Saturday, January 5, 2013

Best Comics of 2012: No. 10: League of Extraordinary Gentlemen, Century 2009

Now we begin the Top Ten, with an Alan Moore book.
Spoiler abound. Proceed accordingly.
Supposedly concluding Volume III of Alan Moore's League of Extraordinary Gentlemen (hereafter referred to as LOEG to save my fingers), Century 2009 deals with the remnants of the League enlisted by the time-wandering Norton to stop the birth of the Antichrist. Failing that, they are charged with stopping the Apocalypse itself.
When Moore began this series of serieses (serieses?), he created a charming and occasionally perverse yet witty pastiche of pop culture and literature references. Most of these were of British origin, but there was great fun to be had in decoding all his subtle (and less so) allusions and applying meaning to them, all while riding the high adventure merry go round.
The first story involved Allan Quatermain, Mina Harker, the Invisible Man, Captain Nemo and Mr. Hyde in an uneasy alliance to save England from a fiendish plot involving Moriarty and the denizens of Fu Manchu. H.G. Wells' cavorite puts in an appearance, as do Holmes and his brother. Rollicking good fun infused with wit, sex, opium addiction and smart writing.
This is the one upon which the film was ostensibly based. The film was lacking in the views of many. There are aspects of it I find enjoyable. The introduction of Dorian Gray seemed superfluous. The character of Tom Sawyer, despite being wholly out of place, is well written and acted. And the painting showing an earlier League including my childhood favorite, Dr. Syn, the Scarecrow of Romney Marsh, is too cool for words. The painting appears in a different form in the original text.

Book II is my favorite of the series so far. Herein Griffin, the Invisible Man, colludes with invading Martians until the rest of the League intervenes. This affords Moore the opportunity to give the reader tastes of John Carter, Gullivar Jones, H.G. Wells' Martians, and a vicious yet extremely pragmatic sendup of Teddy Ruxpin by way of Dr. Moreau.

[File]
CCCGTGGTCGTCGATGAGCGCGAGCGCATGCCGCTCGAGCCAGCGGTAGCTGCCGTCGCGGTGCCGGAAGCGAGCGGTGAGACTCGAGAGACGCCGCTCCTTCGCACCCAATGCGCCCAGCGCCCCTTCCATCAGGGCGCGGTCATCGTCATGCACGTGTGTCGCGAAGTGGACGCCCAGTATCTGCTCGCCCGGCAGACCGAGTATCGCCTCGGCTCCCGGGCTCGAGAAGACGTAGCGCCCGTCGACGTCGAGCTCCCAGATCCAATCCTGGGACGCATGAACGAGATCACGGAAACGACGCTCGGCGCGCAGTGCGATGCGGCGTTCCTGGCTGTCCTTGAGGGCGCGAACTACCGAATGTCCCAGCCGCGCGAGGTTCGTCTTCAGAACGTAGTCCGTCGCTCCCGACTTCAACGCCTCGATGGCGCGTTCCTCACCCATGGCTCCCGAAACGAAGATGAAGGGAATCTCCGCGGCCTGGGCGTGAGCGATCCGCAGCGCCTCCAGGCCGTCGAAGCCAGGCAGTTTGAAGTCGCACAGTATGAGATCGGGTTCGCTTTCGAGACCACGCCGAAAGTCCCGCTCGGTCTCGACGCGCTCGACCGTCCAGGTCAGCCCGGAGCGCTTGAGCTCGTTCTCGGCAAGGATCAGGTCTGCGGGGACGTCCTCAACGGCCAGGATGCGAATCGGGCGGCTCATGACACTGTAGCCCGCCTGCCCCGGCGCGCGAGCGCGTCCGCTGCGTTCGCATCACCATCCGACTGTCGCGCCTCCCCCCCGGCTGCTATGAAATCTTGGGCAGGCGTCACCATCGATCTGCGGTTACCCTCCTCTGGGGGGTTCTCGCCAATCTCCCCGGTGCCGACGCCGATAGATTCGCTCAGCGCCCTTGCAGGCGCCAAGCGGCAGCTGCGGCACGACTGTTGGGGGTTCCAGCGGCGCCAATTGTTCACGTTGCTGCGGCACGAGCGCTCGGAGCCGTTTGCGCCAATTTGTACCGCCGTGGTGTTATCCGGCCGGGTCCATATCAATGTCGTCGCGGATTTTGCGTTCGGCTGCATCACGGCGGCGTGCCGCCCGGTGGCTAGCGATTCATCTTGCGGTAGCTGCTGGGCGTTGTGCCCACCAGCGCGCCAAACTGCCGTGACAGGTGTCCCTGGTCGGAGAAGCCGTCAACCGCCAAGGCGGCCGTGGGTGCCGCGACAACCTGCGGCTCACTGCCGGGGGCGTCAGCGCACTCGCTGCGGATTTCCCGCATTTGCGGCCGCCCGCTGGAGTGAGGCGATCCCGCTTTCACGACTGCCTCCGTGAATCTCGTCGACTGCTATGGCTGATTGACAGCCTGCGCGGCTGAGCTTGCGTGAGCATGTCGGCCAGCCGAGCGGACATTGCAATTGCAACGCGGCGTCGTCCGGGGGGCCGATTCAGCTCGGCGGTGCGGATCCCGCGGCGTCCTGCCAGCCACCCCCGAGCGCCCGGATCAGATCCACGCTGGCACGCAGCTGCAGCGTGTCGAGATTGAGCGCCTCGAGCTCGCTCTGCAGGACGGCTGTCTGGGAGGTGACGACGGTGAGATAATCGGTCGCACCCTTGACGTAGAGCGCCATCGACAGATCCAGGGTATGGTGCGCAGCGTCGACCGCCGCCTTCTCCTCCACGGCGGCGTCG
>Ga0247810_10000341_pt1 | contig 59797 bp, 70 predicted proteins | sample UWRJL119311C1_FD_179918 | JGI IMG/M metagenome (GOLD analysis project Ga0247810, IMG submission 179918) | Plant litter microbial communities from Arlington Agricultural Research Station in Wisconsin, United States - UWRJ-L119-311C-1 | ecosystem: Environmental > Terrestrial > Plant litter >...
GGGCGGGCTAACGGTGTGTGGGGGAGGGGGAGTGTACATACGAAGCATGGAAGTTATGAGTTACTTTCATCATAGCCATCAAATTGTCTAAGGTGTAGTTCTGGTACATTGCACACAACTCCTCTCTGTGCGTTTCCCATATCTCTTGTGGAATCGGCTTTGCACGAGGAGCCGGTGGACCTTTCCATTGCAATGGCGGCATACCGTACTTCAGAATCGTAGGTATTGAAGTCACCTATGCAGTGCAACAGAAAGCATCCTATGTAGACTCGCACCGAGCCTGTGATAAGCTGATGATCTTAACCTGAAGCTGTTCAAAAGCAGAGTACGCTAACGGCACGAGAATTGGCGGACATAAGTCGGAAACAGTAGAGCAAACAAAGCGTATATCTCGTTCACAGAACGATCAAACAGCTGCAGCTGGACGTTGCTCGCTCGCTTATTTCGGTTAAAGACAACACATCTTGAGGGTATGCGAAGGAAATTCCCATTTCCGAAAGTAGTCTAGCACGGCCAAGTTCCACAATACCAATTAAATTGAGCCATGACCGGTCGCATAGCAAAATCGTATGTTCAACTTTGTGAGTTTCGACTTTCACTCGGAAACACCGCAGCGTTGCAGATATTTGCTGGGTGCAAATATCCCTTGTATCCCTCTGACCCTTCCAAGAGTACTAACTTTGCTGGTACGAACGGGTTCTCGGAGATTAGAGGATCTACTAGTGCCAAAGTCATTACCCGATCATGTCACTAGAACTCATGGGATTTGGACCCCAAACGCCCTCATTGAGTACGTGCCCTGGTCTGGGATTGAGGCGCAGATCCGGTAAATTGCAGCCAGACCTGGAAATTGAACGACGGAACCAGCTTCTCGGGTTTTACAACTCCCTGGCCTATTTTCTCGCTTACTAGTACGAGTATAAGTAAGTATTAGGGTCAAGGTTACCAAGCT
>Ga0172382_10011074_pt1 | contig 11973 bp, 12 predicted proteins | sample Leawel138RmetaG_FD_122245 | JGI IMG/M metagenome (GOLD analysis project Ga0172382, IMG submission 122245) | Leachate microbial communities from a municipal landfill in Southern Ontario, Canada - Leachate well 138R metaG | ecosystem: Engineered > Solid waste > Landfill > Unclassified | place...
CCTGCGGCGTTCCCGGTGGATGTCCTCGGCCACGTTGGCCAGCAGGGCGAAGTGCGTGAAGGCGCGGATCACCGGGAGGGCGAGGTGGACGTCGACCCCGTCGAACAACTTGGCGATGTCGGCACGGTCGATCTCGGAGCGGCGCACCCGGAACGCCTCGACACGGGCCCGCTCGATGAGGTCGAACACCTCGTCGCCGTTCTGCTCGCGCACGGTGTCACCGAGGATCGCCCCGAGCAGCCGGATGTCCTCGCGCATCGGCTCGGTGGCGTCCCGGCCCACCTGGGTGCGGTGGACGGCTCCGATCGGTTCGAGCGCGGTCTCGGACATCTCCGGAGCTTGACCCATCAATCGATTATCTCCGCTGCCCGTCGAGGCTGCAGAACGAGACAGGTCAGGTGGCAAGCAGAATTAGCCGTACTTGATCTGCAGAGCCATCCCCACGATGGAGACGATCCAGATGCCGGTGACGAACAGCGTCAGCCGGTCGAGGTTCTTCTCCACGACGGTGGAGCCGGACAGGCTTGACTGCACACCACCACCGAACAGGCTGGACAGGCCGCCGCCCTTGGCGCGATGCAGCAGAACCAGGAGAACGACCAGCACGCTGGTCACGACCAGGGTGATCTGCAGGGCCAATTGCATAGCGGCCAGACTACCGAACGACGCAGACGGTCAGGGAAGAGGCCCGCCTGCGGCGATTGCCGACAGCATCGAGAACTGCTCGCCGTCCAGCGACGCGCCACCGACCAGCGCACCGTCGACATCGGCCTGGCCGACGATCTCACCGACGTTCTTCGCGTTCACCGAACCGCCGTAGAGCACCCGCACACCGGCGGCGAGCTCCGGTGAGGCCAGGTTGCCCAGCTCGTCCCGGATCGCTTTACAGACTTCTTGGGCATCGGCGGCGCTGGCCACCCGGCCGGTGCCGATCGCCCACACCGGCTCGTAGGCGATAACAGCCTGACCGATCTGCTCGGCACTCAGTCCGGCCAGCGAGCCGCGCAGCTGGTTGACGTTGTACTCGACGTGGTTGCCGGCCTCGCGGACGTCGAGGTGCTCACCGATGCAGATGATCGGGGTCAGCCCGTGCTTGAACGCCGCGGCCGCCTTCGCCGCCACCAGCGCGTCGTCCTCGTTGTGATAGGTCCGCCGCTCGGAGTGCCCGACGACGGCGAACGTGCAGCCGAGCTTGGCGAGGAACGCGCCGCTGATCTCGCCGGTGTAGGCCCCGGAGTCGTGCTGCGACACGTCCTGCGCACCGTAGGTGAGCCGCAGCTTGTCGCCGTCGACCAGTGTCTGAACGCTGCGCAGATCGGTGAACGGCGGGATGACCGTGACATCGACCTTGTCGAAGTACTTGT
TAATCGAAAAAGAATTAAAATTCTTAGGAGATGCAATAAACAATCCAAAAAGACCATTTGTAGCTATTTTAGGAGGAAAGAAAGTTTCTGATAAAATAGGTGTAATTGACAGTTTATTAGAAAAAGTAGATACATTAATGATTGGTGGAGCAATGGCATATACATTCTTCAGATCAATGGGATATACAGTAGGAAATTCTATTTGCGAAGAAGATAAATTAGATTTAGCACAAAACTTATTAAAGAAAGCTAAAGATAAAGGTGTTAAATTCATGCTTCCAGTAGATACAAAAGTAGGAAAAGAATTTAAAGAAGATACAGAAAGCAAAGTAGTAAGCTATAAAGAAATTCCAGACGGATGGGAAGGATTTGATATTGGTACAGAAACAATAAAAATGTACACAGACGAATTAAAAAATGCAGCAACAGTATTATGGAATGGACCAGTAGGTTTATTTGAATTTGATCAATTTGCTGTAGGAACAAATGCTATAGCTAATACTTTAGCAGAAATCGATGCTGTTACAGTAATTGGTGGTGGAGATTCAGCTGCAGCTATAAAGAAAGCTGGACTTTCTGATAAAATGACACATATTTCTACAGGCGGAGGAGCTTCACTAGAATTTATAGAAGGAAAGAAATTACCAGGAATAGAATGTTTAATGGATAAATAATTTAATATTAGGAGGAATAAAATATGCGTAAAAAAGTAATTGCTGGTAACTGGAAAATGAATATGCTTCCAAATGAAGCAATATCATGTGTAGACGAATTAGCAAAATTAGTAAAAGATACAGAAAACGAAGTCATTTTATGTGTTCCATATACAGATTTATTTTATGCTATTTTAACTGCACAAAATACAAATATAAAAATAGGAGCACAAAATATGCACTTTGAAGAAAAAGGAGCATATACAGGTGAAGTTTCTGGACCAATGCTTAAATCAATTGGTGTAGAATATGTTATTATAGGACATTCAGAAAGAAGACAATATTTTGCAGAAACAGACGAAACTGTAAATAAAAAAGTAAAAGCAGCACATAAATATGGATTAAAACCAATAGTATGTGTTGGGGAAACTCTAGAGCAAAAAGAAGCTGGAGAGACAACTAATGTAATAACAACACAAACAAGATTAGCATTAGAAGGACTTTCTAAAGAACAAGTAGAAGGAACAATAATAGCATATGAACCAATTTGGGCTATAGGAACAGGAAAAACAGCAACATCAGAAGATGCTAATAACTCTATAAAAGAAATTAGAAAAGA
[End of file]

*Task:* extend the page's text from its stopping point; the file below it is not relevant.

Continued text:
During this outing, two League members die, one at the hands (well, not hands really, a bit closer to home) of a teammate, the other in an orgy of brutality taking down some of the Martian adversaries.
As a transitional device, this is followed by The Black Dossier, which propels our Victorians, or what's left of them, to 1959. Here's the stuff of spies and Cold Wars, coupled with Orwell and Tijuana Bibles. Herein James Bond is shown as the insufferable twit I always thought he was in the films (though I rather liked the few Bond books I read).
In the midst of it all, our team (now a trio of Quatermain, Harker and Orlando, all immortal by now) enters the Blazing World of magic and a deeper view of reality, and suddenly the heroics and cultural pastiches are in a time share with Moore's bent for mysticism.
This is followed by the Century trilogy, of which the final (?) volume appeared in 2012. Cultural and literary references still leap about- Brecht, more Jules Verne, Brit SF comic strips, punk rock, psychedelia, and Alesteir Crowley, to run the short list.
The trilogy bogs down a bit in the 1969 volume, as the Magic gets a bit obscure (but makes sense on careful reading). But its conclusion, spotlighted by the deftly handled death of Alan Quatermain, is both noble and tragic. The Judeo-Christian God is seen as a Mary Poppins pastiche walking through the sky and dealing directly with the childlike Antichrist. The whole thing echoes and mourns the demise of a society of wonder, epitomized in the scene of a rusting Martian shell, ignored by almost everyone.
The death of Quatermain is most significant. It requires a hero to overcome his most dreaded demons, to make the decision to be alive rather than simply living, even if the price is death. Although his death by electrified mystic urine is, shall we say, less than dignified, it requires the hero to be honest about the thing that defeats most heroes- the truth of their own lives. IN the name of love, Quatermain faces evil, deciding to chance dying to finally live on the right terms- "you read about me when you were a little girl and that's who I am. I'm not this fucking mess. That's not how I want to go out. I'm somebody good."
God has a great speech too.
But we are left with shards of the League, and tentatively a new member.
Though this is supposed to conclude the trilogy, there are allusions to more stories in the text, and Alan Moore has promised some one off stories, beginning with LOEG: Nemo this March. Ostensibly this will fill in bit of the legend of the compelling Captain Nemo and his heirs. The cover implies his daughter, who assumes command of the Nautilus in Century 1910, though we may learn more of the grandson, in command in Century 2009.
O'Neill's art is much like the series itself. It varies from crude and vulgar to elegantly profound. There's a verve to it that's compelling even when illustrating crude content, which is often. There's addiction, messy sex between a great many people, distortions of the human form, and all manner of body functions accompanying the literature and culture lessons and all the daring do.
LOEG leaves me frustrated, challenged, intrigued, bemused, angered, entertained and ultimately satisfied.
Comics could do, and have done, worse.
Tomorrow: Best of 2012 number nine: if you can see it.